Spiritual Blind Spots
How you're duped into thinking you know something, when you really don't.
by Andy Im | March 15, 2019
Every Christian is ignorant of their ignorance. Put another way, we have blind spots. The world even more so.
It’s possible to think you know something but not know it—to see, hear, and read truth; yet see not, hear not and perceive not (Matt. 13:13-15). There’s a way that may seem right to you, but its end is death (Prov. 14:12).
Is it even possible to be unaware of one’s personal state of misery? How can you be so wrong about your internal condition?
The Laodiceans claimed they were rich, increased with goods and in need of nothing, but the reality is, they knew not their depraved, wretched and miserable condition (Rev. 3). Is it even possible to be unaware of one’s personal state of misery? How can one be so wrong about their internal condition?
Paul says, “If any man think he knows anything, he knows nothing yet as he ought to know [it].” You can even think yourself to be something when you’re nothing and deceive yourself (Gal. 6:3). Eye has not seen, ear has not heard, nor has it even entered the realm of your imagination the things God has prepared for those who love Him (I Cor. 2:9); and His thoughts are not our thoughts, nor His ways our ways (Isa. 55:8,9).
David was unaware of his sin of murder and adultery and needed Nathan to give him a “straight testimony” (2 Sam. 12).
It was Jesus who said, “Father forgive them for they know not what they do” (Luke 23:34).
It was Peter who bragged he would never betray His Lord, the reality being he did just that.
It was Peter who bragged he would never betray His Lord, the reality being he did just that. The heart is deceitful above all things; it’s desperately wicked and who in the world can know it? (Jer. 17:9). “The lips may express a poverty of soul that the heart does not acknowledge,” says Ellen White; and you can speak to God of your “poverty of spirit” while your heart is “swelling with the conceit of its own superior humility and exalted righteousness” (COL 159).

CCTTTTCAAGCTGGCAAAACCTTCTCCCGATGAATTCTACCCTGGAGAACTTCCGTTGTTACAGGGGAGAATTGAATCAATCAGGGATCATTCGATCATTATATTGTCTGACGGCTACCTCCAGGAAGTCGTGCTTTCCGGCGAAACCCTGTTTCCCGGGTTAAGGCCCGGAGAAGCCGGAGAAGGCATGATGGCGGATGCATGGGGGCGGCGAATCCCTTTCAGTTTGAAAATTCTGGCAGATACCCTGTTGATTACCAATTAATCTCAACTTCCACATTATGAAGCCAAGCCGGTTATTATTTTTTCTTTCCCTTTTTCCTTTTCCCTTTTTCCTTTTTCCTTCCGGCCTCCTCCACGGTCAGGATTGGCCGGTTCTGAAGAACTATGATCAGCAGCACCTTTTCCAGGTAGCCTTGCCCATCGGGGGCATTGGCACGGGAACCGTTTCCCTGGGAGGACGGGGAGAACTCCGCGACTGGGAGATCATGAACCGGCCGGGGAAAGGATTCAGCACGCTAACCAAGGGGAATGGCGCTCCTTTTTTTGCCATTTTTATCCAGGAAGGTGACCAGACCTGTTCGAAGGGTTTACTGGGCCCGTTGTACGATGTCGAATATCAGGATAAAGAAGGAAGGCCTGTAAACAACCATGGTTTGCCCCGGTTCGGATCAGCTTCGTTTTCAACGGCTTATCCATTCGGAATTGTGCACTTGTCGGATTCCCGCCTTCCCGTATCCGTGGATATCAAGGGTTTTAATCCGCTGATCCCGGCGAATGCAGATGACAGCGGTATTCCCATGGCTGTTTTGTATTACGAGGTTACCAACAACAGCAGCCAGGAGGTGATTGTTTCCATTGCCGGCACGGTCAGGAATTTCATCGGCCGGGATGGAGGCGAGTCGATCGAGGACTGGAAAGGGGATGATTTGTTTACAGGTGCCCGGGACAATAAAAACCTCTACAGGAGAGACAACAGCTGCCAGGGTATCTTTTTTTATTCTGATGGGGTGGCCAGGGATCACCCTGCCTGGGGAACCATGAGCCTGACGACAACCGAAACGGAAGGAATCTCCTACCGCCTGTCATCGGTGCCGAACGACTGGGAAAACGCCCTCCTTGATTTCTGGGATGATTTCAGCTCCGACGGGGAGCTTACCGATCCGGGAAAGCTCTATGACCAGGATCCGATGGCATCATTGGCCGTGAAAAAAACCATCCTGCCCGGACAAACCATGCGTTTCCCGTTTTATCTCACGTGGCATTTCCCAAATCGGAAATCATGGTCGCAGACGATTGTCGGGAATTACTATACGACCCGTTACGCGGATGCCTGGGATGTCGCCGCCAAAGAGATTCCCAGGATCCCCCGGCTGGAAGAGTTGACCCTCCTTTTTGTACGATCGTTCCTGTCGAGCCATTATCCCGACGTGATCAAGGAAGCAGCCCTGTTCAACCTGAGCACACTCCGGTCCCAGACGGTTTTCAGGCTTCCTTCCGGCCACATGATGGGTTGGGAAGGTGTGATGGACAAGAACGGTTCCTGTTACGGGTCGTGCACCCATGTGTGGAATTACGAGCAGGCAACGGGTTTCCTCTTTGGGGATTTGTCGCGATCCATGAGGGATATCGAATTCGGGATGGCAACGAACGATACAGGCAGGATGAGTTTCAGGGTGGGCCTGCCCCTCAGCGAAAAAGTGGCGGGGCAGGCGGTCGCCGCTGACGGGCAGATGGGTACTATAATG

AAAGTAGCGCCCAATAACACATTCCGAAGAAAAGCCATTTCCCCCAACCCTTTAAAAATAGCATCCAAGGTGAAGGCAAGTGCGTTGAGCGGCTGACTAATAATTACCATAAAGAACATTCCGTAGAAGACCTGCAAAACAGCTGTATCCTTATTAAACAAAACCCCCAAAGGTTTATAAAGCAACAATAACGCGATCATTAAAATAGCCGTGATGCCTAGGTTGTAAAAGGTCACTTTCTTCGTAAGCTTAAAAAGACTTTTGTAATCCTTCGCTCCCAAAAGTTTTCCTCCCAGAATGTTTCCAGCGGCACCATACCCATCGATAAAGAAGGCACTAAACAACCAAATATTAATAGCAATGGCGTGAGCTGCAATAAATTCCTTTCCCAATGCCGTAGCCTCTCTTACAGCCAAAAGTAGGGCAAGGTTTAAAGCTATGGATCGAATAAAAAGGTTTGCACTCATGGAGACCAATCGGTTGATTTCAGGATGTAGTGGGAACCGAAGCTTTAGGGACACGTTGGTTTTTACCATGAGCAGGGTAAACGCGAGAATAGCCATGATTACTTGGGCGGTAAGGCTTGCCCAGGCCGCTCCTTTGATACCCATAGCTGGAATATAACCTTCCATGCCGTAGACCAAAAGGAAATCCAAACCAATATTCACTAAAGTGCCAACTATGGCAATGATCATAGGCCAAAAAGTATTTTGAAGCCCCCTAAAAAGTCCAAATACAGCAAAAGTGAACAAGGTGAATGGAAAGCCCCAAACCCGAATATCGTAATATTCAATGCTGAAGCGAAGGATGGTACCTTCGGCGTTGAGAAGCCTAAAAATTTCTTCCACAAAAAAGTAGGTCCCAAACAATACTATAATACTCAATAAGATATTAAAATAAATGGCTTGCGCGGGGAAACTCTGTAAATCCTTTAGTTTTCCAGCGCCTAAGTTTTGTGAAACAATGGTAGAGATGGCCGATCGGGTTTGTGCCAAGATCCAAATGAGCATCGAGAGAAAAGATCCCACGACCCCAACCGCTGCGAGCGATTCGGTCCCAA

You can draw near to God with your lips but have your heart far from Him (Matt. 15:8). Because we’re unaware of our spiritual condition, we don’t even know what to pray for and need the Holy Spirit to pray for us! (Rom. 8:26). That’s why God does “exceeding abundantly above all that we ask or think” because we’re often unaware of where we should go and what He desires us to be.
The disciples had the best Teacher that ever lived. Jesus attempted to have His sayings sink deep into their ears (Luke 9:44-45). But their blindness was too thick; their myopia too myopic. When the greatest event the world has ever witnessed took place at Gethsemane and Calvary, they were sleeping, soporific to the reality of realities. For similar reasons, the antediluvian world lost their only hope of salvation. They were living life as usual and knew not their fate until the rain began to fall (Matt. 24).
Christians think they’re saved when they’re actually lost, similar to how anorexics can appear chubby to themselves when they’re actually skinny.
Lot’s family took him to be joking (Gen. 19:14). And to many Christians, Jesus will come as a thief in the night (II Peter 3:10). We’re deluded into thinking everything’s ok, when things are anything but.
That’s how Satan dupes us.
We’re a generation that’s pure in our own eyes, but not washed from our filthiness (Prov. 30:12). Christians think they’re saved when they’re actually lost (Matt. 7:21-23), similar to how anorexics can appear chubby to themselves when they’re actually skinny.
You can also think you’re on God’s side when you’re on Satan’s. You can even kill in His name (John 16:2).
May we come to the realization that spiritual things are spiritually discerned (I Cor. 2:14).
May God open our eyes.